Exchanging documents by e-mail is commonplace in business because it seems so easy, but there are two recurring problems:

  • There is no easy way to track documents traveling by e-mail. The controls in Microsoft Word for tracking changes are complex (most people ignore them), and there’s no easy way to tell who has control of the most recent version of a document. Many people open file attachments directly from Outlook and don’t realize the temporary copy of the file that’s open won’t be stored in the company’s normal file folders until it’s explicitly saved there.
  • The e-mail system is not designed for large files. Offices bravely create 25Mb PDF files, then can’t figure out how to share them with anyone.

There are many services that want to help solve those problems. Let me try to simplify the options. The services I mention are just examples!

  1. For a one-way transmittal, use a service like YouSendIt.com. The file is copied to an online server; you send the recipient a password; the recipient receives a link to download the file. Very easy for sender & recipient; free or nearly free.
  2. For collaboration back and forth on a small number of files, use a service like XDrive. The files are copied to an online server; you give the recipient permission to open or edit the files, and send the recipient a link. Files appear as they do in your office, stored in various folders. Moderately easy; sometimes requires a similar learning curve for recipients; free or nearly free.
  3. For frequent collaboration with the same people, services like WebEx WebOffice allow online file storage plus document management and online meetings. Moderately difficult; similar learning curve (and possible cost) for recipients; monthly fee.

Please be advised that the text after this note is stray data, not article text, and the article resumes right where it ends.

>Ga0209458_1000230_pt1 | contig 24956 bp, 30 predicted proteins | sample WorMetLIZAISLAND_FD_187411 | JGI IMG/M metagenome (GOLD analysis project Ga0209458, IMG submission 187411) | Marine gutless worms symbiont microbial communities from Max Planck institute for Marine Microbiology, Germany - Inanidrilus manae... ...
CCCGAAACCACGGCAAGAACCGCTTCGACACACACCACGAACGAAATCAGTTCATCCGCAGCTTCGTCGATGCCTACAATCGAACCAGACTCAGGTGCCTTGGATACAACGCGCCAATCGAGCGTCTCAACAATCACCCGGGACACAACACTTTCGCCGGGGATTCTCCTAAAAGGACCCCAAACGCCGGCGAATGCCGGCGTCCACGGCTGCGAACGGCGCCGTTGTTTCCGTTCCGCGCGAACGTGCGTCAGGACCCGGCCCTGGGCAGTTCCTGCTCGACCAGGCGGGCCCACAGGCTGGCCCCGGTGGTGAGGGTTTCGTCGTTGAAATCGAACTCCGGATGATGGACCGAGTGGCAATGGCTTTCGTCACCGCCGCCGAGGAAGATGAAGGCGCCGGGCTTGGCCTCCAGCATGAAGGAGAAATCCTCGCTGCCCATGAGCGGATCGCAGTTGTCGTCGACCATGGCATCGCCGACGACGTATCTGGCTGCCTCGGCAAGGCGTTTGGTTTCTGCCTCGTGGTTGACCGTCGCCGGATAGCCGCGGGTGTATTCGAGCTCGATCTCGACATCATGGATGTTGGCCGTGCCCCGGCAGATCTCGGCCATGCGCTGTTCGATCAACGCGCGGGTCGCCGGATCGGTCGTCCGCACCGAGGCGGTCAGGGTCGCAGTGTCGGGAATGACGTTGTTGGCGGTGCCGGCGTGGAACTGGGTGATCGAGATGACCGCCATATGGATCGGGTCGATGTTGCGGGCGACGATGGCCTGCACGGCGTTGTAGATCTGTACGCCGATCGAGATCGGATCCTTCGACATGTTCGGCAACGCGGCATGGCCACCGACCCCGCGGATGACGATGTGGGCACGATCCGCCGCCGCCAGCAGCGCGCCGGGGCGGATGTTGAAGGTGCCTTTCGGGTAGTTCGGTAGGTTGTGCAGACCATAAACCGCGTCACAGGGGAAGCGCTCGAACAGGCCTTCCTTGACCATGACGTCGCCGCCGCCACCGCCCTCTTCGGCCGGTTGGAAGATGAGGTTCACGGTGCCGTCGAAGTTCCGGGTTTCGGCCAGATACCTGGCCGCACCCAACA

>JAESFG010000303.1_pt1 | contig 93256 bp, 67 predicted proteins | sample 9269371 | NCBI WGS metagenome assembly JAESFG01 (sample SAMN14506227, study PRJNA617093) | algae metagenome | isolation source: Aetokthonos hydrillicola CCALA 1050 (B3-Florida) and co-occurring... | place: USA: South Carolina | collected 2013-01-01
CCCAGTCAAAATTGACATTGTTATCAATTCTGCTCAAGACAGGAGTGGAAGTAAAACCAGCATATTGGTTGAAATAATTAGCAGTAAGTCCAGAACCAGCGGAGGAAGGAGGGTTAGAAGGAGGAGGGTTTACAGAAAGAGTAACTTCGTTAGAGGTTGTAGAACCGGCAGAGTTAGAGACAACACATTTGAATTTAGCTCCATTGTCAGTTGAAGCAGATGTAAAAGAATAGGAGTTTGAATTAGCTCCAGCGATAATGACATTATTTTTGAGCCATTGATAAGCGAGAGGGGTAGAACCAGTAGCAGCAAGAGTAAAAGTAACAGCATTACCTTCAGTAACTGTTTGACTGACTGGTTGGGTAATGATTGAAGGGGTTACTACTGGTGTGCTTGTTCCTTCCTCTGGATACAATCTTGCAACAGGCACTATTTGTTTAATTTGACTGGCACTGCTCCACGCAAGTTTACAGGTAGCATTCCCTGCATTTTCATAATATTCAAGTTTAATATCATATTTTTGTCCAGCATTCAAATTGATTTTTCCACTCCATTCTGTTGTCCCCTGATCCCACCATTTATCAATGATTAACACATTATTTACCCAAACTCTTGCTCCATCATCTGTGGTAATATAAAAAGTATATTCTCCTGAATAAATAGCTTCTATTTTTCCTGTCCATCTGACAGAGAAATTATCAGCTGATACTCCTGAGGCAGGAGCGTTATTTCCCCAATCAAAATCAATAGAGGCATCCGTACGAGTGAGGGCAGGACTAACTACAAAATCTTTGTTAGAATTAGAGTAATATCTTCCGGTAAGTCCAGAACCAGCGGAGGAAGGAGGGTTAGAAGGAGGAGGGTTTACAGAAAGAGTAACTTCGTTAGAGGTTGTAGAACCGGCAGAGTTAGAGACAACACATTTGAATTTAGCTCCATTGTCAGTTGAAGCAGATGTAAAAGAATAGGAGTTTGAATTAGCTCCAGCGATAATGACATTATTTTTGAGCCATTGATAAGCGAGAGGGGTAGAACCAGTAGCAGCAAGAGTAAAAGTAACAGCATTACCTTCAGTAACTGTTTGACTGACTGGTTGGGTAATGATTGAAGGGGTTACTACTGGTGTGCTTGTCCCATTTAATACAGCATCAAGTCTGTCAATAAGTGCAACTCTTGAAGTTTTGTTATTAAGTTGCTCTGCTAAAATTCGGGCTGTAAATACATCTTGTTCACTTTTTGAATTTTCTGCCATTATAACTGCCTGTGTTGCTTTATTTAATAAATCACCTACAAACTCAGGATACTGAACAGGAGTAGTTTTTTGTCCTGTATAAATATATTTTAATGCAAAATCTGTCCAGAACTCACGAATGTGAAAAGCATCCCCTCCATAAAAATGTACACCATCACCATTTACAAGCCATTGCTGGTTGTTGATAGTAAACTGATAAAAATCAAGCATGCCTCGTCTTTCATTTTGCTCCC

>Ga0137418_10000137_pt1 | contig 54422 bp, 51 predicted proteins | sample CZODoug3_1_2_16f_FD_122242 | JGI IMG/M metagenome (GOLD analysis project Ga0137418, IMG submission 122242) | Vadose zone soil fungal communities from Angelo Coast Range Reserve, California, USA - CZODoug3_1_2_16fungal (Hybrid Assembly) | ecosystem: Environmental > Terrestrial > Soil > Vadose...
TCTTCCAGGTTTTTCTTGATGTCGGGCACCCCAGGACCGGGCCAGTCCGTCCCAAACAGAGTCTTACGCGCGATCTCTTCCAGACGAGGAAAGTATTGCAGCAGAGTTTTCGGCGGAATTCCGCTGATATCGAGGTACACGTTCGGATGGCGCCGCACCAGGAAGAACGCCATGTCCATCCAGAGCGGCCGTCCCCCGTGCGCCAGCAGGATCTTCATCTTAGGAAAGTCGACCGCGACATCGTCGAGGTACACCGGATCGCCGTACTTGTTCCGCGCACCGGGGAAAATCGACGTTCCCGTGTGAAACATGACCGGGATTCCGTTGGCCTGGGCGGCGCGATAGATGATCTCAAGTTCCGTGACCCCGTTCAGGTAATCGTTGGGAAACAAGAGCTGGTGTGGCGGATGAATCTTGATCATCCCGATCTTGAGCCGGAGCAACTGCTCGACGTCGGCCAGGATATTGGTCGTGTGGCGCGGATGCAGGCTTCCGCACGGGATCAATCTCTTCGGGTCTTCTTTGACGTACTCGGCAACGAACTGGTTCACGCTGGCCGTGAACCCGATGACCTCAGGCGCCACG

XDrive was purchased recently by AOL and has some very appealing features. Free, easy registration gets 5Gb of storage space and a polished web interface. Any kind of file can be uploaded, and an individual file can be as large as 2.5Gb. Individual files can be shared by a link in an e-mail message; the first 5 people to retrieve an individual file can do so immediately, without being required to sign up for an XDrive account of their own. Entire folders can be shared, although the recipients then have to get their own login name and password.

This puts XDrive way ahead of Microsoft’s Windows Live SkyDrive, which is currently limited to 500Mb and won’t accept an individual file larger than 50Mb. Windows Live Skydrive requires everyone to have a Windows Live ID, even a casual recipient of a single file. Windows Live ID is also just a free system for creating a login name and password – but there’s something about it that confuses people.

(I hope you appreciate how confusing it is to recommend something owned by America Online. It goes against all my instincts.)

Google is due to jump into this space. It currently offers generous online file storage space but only for Google Mail accounts and Picasa photo storage. Many people expect Google to roll out free file storage soon as a way to direct attention to its office word processing and spreadsheet applications.

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